countries
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!ns"er: The economic reasons #or which #uel taxes are di##erent in di##erent countries are:
;. 5ubsidies
>. *xchange rate
+. Availability
4. 4rices o# substitutes, li$e gas price
,. To #inance public spending and construction pro1ects
@. 'arbon tax
!. Tax o# state and central government
Question 2: What additional factors are rele#ant in explaining "hy fuel taxes in the $%
are se#en times the le#el in the $S!
!ns"er: The additional relevant #actors which are relevant #or AB are:
The most plausible 1usti#ication #or taxing petrol more highly than other goods is that
using the stu## harms the environment and adds to the costs o# tra##ic congestion. This
is indeed how -ritains government de#ends its policy.
The pollution costs o# using petrol are o# two main $inds: damage to health #rom
breathing in emissions such as carbon monoxide and assorted particulates, and
broader damage to the environment through the contribution that burning petrol
ma$es to global warming.
High petrol taxes also help to reduce tra##ic congestion.
Covernment needs the money to #inance its plans #or public spending.
Question 3: Why are fuel&taxes an inefficient "ay of reducing traffic congestion
!ns"er: 'urbing the number o# car 1ourneys is only one way to reduce congestion. =thers
include persuading people either to drive outside pea$ hours or to use routes that carry less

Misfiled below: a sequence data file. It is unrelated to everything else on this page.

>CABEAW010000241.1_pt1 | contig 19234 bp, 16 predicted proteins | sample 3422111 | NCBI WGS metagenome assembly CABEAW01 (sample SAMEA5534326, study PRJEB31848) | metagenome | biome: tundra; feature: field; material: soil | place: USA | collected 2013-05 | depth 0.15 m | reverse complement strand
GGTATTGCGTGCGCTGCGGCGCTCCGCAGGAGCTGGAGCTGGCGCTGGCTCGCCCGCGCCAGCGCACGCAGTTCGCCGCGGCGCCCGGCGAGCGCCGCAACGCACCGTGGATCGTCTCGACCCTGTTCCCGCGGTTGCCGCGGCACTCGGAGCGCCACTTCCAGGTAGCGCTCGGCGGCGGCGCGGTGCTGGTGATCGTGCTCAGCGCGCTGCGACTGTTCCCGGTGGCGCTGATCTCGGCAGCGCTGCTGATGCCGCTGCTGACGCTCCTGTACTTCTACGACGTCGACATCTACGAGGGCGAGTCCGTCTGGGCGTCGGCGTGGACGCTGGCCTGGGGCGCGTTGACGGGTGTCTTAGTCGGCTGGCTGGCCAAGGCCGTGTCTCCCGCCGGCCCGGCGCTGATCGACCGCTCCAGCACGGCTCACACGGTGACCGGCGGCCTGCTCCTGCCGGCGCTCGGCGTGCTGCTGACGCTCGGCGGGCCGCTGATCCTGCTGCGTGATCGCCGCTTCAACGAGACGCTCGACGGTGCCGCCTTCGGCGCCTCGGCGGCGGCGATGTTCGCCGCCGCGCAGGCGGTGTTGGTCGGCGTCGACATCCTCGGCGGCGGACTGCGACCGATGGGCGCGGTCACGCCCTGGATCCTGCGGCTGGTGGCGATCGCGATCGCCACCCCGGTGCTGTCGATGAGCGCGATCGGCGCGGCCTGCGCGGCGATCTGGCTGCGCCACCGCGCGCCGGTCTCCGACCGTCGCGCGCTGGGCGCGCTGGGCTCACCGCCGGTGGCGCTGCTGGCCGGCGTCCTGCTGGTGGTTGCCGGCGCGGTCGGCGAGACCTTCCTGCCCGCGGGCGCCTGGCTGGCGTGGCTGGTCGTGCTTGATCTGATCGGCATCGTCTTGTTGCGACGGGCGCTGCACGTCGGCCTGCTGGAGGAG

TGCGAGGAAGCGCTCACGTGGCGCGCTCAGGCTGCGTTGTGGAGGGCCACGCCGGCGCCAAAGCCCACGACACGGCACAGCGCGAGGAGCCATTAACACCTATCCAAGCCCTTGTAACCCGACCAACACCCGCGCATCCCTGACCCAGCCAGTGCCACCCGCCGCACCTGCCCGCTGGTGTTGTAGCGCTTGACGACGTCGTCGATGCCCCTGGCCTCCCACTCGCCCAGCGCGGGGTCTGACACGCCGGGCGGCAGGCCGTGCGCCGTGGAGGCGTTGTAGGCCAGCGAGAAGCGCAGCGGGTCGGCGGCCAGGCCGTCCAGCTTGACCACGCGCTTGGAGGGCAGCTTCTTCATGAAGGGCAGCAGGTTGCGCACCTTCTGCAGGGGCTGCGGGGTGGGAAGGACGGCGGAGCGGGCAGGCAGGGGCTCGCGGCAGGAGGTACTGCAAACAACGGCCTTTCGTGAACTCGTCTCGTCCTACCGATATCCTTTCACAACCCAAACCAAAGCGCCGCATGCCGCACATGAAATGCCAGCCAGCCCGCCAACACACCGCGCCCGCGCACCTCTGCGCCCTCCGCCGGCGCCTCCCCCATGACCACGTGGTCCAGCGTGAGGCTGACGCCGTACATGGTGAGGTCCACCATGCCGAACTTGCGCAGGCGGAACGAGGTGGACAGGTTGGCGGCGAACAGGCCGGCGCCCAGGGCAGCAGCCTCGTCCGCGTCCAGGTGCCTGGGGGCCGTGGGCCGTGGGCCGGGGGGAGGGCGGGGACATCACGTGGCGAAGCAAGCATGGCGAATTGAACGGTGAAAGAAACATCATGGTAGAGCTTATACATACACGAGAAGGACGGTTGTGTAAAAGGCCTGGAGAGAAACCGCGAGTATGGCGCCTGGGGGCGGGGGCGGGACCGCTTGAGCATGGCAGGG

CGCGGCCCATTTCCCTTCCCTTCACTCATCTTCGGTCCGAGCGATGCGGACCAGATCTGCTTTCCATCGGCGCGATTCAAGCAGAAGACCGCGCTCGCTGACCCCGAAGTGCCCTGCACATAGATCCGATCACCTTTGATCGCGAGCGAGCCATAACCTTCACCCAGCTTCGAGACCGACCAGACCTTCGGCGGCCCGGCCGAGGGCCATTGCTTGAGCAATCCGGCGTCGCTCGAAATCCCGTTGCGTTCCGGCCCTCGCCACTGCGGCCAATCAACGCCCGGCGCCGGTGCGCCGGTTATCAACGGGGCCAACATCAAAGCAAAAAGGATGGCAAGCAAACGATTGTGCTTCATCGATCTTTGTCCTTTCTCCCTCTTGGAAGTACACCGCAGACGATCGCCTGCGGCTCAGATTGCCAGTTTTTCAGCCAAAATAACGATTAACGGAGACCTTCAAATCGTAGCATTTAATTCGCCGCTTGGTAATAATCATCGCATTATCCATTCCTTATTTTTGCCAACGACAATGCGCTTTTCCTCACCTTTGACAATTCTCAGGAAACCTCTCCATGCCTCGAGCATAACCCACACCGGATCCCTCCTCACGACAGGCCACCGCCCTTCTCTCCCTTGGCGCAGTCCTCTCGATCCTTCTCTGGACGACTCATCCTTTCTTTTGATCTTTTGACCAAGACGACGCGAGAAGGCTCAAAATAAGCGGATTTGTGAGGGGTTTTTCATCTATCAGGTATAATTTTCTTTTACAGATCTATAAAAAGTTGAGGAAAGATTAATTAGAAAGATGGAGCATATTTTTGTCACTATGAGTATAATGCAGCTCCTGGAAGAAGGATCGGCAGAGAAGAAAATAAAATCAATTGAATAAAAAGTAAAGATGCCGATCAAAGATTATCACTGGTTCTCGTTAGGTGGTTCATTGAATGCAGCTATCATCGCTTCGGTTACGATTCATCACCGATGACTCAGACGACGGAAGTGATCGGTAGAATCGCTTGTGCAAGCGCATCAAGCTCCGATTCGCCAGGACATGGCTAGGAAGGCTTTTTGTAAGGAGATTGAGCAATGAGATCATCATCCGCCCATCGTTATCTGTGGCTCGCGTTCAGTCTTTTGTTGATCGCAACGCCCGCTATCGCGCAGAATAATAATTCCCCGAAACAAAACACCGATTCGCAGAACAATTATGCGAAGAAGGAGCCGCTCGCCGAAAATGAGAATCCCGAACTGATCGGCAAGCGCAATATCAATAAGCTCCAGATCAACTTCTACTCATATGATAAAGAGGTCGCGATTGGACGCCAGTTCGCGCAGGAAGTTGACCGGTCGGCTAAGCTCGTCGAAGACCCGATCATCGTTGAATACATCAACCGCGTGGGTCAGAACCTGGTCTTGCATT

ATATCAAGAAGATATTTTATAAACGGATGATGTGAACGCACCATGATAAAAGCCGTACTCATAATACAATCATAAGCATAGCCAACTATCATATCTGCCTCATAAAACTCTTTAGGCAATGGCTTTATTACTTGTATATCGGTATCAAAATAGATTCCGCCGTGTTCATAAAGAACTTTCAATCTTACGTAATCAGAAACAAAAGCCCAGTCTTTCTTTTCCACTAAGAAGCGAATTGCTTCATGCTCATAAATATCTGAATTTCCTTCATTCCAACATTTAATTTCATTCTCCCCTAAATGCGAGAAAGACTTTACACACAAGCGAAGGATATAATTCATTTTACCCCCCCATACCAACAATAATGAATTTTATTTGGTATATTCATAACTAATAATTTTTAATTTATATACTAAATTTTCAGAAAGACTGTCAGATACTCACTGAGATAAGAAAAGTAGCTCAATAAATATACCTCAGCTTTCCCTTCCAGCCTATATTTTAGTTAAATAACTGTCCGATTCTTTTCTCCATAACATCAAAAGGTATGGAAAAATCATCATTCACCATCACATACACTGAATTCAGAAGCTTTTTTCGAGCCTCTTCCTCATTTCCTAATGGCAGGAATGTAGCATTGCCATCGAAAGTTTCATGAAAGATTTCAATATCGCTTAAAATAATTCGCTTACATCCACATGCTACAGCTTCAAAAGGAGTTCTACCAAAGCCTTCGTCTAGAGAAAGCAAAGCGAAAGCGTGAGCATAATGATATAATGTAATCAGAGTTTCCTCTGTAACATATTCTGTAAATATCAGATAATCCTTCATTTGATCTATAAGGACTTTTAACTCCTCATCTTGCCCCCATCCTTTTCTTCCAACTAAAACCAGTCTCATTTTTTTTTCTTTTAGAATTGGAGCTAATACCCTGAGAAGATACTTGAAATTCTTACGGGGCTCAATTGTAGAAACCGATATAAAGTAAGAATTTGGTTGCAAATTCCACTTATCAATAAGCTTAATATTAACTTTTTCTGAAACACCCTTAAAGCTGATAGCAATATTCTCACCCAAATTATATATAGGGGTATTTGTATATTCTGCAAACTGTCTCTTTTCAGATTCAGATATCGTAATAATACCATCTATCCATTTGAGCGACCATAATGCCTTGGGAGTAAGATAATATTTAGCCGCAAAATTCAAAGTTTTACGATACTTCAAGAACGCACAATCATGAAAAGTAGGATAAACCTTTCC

tra##ic. High petrol taxes #ail to exploit those additional channels. The net bene#its o# a road/
speci#ic pea$/period #ee .the gain o# less congestion minus the cost o# disrupted travel0 would
be about three times bigger than a petrol/tax increase calculated to curb congestion by the
same amount.
A higher #uel taxes or subsidiDing transit #ares as a short/run measure to mitigate congestion,
though it is recogniDed that these pricing schemes are ine##icient than a congestion #ee. 7uel
taxes raise the cost o# all driving and there#ore do not induce the e##icient substitution o##
congested roads onto other transport modes, or travel at o##/pea$ periods. 5imilarly, transit
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#are subsidies only a##ect the price o# driving on congested roads relative to public transit, but
not the 4rices uali#ied to driving on other roads or at o##/pea$ hours.
Question: '. (i#en that fuel taxes are higher in the $% than the rest of )urope* "hat
implications does this ha#e for $% firms competing "ith )uropean +nes
!ns"er: The implications do this have #or AB #irms competing with *uropean ones are
given below:
;. Creater uality. AB 7irms are encouraged not 1ust to compete on price but also in terms o#
uality. They give uality products compare with *uropean ones.
>. "ore choice: AB providers o##er di##erent types o# service #or their customer. As a result
their customer will satis#y.
+. AB government imposed tax on *uropean products. As a result, *uropean product price is
higher in AB mar$et and AB #irms competing with *uropean =nes.